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  1. #1
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    Newbie....Training through winter

    Hello all, sorry to ask yet another newbie training question. A bit of background, I grew up racing BMX as a kid for 11 years (was selected as part of Team USA for World Championships one year....long ago haha) and then go heavily into Motocross (eventually holding my Pro License before a knee injury ended those dreams haha). I just did my first MTB race a couple weeks ago and am now committed to running our local the entire series next year....I had SO much fun! My question is, what do some of the seasoned/experienced MTB XC racers do for training throughout the winter. I own a treadmill, a Concept2 rower, and a trainer (have a road bike I use with this). Besides using those 3 pieces of equipment, I would like to do some "power, agility, balance, and core" workouts......SO, what are some suggestions :-)? FYI, I will be racing CAT3 XC next year....courses range from 7 to 9 miles and generally last about 1 hour. Thanks in advance!

  2. #2
    Formerly of Kent
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    At the risk of over simplifying things, work on your threshold.

    2x20min intervals.
    Tempo.

    And, buy one of Joe Friel's books.

  3. #3
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    i honestly take about 2 months off in the winter to kind of decompress. I like to run and do some strength training. If the weather is nice, I will go and do a fun mtb ride.

    When I trained hard in the winter I did intervals on the trainer. I find it impossible to do endurance on the trainer. I have limited time and can't handle sitting on the trainer for hours on end. I usually did the intervals from "Time Crunched Cyclist". Then when the weather got better, I would do long road rides.

  4. #4
    Formerly of Kent
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    I understand taking two months off from "training", but if you're not riding your bike for two whole months, that's a LOT of fitness lost.

    No, I'm not saying you should be near race shape year round. But, you should try to get on the bike a couple of times a week, race your buddies up and down the local mountain, and blow out the cobwebs from time to time. A couple times a week. Have fun, and keep some semblance of fitness.

  5. #5
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    With your bmx and moto experience you will hands down be the best bike handler in Cat3, probably anywhere in the country in Cat3 (probably cat2 as well), so fitness on the bike (specificity) is your #1 goal. I used to race cat1 mtb with a guy who raced pro moto in Europe, - your bike handling and descending will not be an issue, you will get frustrated with guys in front of you slowing you down on the descents.

    How long have you been 'fit' on the bike?, meaning feeling like you can ride for an hour or two including some hills without dying? What's winter weather like in your area? I've ridden through the last 2 winters, it's often 35-40f here and drizzly, and I really enjoy my winter rides. If you're not in your 20s anymore, it's hard to get fit quick, when I was in college I could ride hard for 3 months after winter and be ready for cat1, now in my mid 40s it's a lot harder to get fast, so I also think it's really important to not take too much time off. My rule for my training is: no more than 2 days off in a row, no more than 3 days on the bike in a row (rest is very important too). As I understand it, you're really just trying to build a fitness base for the first couple of years, -just ride your bike(s) a lot. I find having a road bike to be helpful, there's more guys I can ride with, it fits on the trainer well, and I can sneak in a workout by riding out to my dads (45min ride) when my family is going there for a Sunday afternoon.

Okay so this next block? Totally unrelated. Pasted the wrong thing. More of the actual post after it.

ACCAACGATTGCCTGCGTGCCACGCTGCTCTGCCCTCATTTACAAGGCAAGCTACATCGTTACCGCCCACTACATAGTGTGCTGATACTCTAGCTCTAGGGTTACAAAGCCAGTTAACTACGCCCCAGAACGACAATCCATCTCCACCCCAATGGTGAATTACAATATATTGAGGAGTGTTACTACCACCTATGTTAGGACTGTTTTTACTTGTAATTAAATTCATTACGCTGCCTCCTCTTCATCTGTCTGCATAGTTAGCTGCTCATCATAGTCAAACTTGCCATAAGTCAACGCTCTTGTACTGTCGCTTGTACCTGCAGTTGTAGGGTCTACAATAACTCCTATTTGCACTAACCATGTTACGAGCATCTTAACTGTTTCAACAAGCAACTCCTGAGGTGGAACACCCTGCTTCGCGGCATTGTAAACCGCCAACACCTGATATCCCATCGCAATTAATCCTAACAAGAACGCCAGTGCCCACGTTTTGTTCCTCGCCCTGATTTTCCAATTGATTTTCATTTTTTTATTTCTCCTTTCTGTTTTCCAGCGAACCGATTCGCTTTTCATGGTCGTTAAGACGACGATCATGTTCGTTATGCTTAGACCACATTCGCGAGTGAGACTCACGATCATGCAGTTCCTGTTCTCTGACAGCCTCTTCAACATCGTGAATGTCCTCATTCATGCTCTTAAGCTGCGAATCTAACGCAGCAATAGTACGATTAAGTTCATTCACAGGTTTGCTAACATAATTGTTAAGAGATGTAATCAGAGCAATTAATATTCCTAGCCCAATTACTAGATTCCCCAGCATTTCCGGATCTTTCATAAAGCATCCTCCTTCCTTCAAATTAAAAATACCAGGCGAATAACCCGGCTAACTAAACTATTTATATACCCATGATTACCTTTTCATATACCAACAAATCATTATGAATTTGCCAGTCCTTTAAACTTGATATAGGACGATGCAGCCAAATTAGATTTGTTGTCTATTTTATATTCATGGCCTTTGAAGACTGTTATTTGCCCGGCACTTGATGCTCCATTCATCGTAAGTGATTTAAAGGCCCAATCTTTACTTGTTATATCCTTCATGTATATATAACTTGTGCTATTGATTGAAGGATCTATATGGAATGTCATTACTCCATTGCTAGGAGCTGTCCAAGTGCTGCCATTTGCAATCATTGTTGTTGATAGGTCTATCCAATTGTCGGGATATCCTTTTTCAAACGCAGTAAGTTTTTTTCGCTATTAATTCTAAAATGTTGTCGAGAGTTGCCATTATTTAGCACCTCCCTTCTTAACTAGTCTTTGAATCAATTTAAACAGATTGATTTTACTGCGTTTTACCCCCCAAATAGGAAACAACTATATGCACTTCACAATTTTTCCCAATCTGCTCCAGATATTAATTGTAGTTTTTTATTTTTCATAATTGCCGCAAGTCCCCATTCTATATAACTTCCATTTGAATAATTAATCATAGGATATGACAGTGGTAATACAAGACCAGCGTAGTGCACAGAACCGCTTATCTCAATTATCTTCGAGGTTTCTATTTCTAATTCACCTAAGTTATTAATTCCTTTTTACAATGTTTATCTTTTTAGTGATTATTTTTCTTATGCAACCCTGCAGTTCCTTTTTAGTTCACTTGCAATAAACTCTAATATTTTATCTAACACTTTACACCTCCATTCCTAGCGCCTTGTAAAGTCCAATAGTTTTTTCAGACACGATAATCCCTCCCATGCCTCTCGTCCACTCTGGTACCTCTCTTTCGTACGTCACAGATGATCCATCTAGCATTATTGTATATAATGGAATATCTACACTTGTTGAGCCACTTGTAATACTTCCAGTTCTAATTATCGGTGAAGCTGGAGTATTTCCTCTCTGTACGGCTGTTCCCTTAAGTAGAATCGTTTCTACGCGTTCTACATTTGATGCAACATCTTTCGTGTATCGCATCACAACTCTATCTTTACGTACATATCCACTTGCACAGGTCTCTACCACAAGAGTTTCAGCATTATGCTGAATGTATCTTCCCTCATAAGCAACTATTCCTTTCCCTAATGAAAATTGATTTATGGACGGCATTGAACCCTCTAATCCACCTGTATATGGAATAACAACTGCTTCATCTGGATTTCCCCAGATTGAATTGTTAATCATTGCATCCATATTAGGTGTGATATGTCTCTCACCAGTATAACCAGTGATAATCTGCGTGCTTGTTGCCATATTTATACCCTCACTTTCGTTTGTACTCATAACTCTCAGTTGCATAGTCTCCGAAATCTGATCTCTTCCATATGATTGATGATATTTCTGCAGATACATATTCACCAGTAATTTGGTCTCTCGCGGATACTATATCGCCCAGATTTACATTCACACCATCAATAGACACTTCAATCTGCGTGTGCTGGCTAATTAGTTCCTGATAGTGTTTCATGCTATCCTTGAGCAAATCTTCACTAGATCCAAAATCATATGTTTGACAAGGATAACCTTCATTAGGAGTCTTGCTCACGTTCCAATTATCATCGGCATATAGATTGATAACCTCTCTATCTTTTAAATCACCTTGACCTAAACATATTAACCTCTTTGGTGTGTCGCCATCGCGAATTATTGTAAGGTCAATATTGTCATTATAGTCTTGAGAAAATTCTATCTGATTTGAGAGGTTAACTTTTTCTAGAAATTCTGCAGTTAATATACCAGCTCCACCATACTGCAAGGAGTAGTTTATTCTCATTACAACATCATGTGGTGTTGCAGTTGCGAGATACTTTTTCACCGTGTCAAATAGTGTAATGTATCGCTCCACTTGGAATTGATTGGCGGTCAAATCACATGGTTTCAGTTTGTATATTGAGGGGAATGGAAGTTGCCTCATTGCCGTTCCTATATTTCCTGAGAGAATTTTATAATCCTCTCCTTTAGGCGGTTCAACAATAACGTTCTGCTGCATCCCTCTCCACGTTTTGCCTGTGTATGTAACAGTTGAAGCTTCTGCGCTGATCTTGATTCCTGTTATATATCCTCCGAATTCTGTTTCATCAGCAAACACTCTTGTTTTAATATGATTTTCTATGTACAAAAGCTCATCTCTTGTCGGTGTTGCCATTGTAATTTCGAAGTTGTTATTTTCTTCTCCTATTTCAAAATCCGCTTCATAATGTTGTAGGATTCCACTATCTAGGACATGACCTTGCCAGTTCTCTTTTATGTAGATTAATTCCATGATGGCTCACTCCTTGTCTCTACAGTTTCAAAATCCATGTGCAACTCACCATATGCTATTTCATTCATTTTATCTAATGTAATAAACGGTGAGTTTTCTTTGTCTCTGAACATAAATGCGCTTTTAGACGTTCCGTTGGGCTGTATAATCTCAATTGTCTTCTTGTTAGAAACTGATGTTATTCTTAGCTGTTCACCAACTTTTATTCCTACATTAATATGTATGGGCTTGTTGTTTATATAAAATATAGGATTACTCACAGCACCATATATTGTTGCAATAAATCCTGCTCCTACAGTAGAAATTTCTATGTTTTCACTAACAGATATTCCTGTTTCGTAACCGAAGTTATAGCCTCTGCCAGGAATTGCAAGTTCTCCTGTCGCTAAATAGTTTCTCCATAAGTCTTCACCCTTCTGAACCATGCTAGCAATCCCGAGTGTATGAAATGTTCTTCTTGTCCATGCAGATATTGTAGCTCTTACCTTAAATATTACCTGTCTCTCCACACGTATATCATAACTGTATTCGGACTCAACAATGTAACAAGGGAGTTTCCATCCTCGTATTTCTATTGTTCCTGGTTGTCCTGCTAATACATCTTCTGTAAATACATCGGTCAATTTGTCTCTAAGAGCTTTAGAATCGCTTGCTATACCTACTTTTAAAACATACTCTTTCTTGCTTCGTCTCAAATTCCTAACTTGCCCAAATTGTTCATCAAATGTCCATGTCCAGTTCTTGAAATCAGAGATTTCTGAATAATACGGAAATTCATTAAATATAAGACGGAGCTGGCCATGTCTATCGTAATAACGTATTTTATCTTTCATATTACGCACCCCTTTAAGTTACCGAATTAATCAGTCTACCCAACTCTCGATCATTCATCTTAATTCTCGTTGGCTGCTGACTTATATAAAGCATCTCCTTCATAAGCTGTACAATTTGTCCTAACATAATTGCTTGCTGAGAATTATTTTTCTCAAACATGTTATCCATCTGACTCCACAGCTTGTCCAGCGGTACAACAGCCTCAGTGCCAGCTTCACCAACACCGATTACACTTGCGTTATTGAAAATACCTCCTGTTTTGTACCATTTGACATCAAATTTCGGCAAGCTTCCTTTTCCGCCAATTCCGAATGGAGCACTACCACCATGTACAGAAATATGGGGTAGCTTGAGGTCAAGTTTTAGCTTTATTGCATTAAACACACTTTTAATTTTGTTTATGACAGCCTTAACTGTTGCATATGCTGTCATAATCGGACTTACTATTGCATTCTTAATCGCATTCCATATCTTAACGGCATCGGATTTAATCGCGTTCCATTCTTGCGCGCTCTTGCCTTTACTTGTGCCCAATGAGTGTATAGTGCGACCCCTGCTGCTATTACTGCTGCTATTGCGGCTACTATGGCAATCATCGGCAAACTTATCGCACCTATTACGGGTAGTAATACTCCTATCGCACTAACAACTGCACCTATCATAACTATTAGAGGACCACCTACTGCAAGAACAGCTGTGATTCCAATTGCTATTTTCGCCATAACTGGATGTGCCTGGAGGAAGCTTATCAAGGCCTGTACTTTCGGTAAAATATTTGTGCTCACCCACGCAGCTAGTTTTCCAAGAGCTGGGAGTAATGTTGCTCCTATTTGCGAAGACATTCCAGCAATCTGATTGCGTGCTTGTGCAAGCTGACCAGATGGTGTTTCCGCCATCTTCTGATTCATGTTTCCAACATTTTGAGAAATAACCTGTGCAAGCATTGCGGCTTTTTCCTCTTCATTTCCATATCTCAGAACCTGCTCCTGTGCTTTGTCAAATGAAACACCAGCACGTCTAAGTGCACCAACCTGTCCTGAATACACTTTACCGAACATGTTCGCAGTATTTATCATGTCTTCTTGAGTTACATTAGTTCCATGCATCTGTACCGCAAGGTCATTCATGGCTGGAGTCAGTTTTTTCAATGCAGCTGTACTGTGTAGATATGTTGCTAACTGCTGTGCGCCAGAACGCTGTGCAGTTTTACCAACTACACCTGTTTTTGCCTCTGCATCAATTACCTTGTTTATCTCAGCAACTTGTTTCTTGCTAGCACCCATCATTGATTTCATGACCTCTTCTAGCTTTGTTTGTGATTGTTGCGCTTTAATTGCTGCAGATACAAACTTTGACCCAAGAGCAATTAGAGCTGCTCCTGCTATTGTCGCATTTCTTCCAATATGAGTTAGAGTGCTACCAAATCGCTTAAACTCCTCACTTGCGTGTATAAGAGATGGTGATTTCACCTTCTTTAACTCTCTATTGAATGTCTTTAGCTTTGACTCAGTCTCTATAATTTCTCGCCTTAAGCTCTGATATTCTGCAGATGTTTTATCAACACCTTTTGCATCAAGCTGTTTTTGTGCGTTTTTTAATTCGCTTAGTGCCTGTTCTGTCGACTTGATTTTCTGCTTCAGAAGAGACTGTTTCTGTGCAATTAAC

6. #6
    Brant-C.
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    do a one hour ride three times per week then do a two hour ride on the weekends. you will be great at the downhills. just need to have that throttle ready when the trails point upwards. as you get closer to the races you can start doing intervals. come back and ask for more advise three months before the first race.


    Quote Originally Posted by superx421 View Post
    Hello all, sorry to ask yet another newbie training question. A bit of background, I grew up racing BMX as a kid for 11 years (was selected as part of Team USA for World Championships one year....long ago haha) and then go heavily into Motocross (eventually holding my Pro License before a knee injury ended those dreams haha). I just did my first MTB race a couple weeks ago and am now committed to running our local the entire series next year....I had SO much fun! My question is, what do some of the seasoned/experienced MTB XC racers do for training throughout the winter. I own a treadmill, a Concept2 rower, and a trainer (have a road bike I use with this). Besides using those 3 pieces of equipment, I would like to do some "power, agility, balance, and core" workouts......SO, what are some suggestions :-)? FYI, I will be racing CAT3 XC next year....courses range from 7 to 9 miles and generally last about 1 hour. Thanks in advance!
    I just like riding my mountain bike.

  7. #7
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    Awesome, thanks for all the replies guys...I really appreciate them! Thanks for the kind comments too regrading bike skills :-). I did my first race a couple weeks ago and I kind of felt the way that Jim mentioned.....I would pass guys several times through the woods and descents but would GET passed when it opened up to long double-track sections. I am turning 30 in the beginning January, so no, I'm not a teenage any longer haha. I kind of feel the same way as you guys are talking, I just simply need to start spending some serious time on my bikes. Do you guys do plenty of "core" workouts like with medicine balls...I'm thinking that makes sense for mtb racing.